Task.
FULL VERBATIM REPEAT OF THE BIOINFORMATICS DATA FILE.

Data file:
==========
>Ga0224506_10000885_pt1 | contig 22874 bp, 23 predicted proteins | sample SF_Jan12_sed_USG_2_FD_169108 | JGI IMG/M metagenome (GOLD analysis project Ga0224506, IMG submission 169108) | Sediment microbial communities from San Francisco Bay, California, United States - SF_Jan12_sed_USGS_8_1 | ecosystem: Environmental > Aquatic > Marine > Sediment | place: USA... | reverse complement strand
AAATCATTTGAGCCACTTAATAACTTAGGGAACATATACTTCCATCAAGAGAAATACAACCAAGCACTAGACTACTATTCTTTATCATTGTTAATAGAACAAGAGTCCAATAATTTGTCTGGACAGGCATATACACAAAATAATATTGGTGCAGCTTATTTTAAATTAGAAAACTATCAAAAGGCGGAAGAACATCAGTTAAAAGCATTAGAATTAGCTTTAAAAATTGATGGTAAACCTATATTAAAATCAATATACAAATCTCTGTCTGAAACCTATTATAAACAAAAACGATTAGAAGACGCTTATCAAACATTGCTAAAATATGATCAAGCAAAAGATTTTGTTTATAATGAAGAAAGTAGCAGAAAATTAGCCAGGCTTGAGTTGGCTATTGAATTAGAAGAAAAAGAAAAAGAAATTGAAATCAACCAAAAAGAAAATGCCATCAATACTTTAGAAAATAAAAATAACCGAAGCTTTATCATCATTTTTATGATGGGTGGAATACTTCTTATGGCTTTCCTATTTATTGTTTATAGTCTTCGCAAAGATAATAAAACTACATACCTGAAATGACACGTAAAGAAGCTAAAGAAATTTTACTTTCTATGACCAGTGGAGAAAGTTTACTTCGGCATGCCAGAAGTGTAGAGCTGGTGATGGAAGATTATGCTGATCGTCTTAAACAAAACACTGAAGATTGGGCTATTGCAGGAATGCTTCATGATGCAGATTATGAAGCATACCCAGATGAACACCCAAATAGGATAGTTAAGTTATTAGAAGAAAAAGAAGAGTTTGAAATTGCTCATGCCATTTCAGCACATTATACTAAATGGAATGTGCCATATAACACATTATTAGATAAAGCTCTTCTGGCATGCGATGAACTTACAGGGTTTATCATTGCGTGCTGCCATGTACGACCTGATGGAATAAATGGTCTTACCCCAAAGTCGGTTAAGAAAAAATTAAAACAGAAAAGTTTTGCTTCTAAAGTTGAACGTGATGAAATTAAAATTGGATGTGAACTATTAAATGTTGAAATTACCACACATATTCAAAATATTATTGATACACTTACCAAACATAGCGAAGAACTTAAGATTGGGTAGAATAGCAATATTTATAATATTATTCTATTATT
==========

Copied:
>Ga0224506_10000885_pt1 | contig 22874 bp, 23 predicted proteins | sample SF_Jan12_sed_USG_2_FD_169108 | JGI IMG/M metagenome (GOLD analysis project Ga0224506, IMG submission 169108) | Sediment microbial communities from San Francisco Bay, California, United States - SF_Jan12_sed_USGS_8_1 | ecosystem: Environmental > Aquatic > Marine > Sediment | place: USA... | reverse complement strand
AAATCATTTGAGCCACTTAATAACTTAGGGAACATATACTTCCATCAAGAGAAATACAACCAAGCACTAGACTACTATTCTTTATCATTGTTAATAGAACAAGAGTCCAATAATTTGTCTGGACAGGCATATACACAAAATAATATTGGTGCAGCTTATTTTAAATTAGAAAACTATCAAAAGGCGGAAGAACATCAGTTAAAAGCATTAGAATTAGCTTTAAAAATTGATGGTAAACCTATATTAAAATCAATATACAAATCTCTGTCTGAAACCTATTATAAACAAAAACGATTAGAAGACGCTTATCAAACATTGCTAAAATATGATCAAGCAAAAGATTTTGTTTATAATGAAGAAAGTAGCAGAAAATTAGCCAGGCTTGAGTTGGCTATTGAATTAGAAGAAAAAGAAAAAGAAATTGAAATCAACCAAAAAGAAAATGCCATCAATACTTTAGAAAATAAAAATAACCGAAGCTTTATCATCATTTTTATGATGGGTGGAATACTTCTTATGGCTTTCCTATTTATTGTTTATAGTCTTCGCAAAGATAATAAAACTACATACCTGAAATGACACGTAAAGAAGCTAAAGAAATTTTACTTTCTATGACCAGTGGAGAAAGTTTACTTCGGCATGCCAGAAGTGTAGAGCTGGTGATGGAAGATTATGCTGATCGTCTTAAACAAAACACTGAAGATTGGGCTATTGCAGGAATGCTTCATGATGCAGATTATGAAGCATACCCAGATGAACACCCAAATAGGATAGTTAAGTTATTAGAAGAAAAAGAAGAGTTTGAAATTGCTCATGCCATTTCAGCACATTATACTAAATGGAATGTGCCATATAACACATTATTAGATAAAGCTCTTCTGGCATGCGATGAACTTACAGGGTTTATCATTGCGTGCTGCCATGTACGACCTGATGGAATAAATGGTCTTACCCCAAAGTCGGTTAAGAAAAAATTAAAACAGAAAAGTTTTGCTTCTAAAGTTGAACGTGATGAAATTAAAATTGGATGTGAACTATTAAATGTTGAAATTACCACACATATTCAAAATATTATTGATACACTTACCAAACATAGCGAAGAACTTAAGATTGGGTAGAATAGCAATATTTATAATATTATTCTATTATT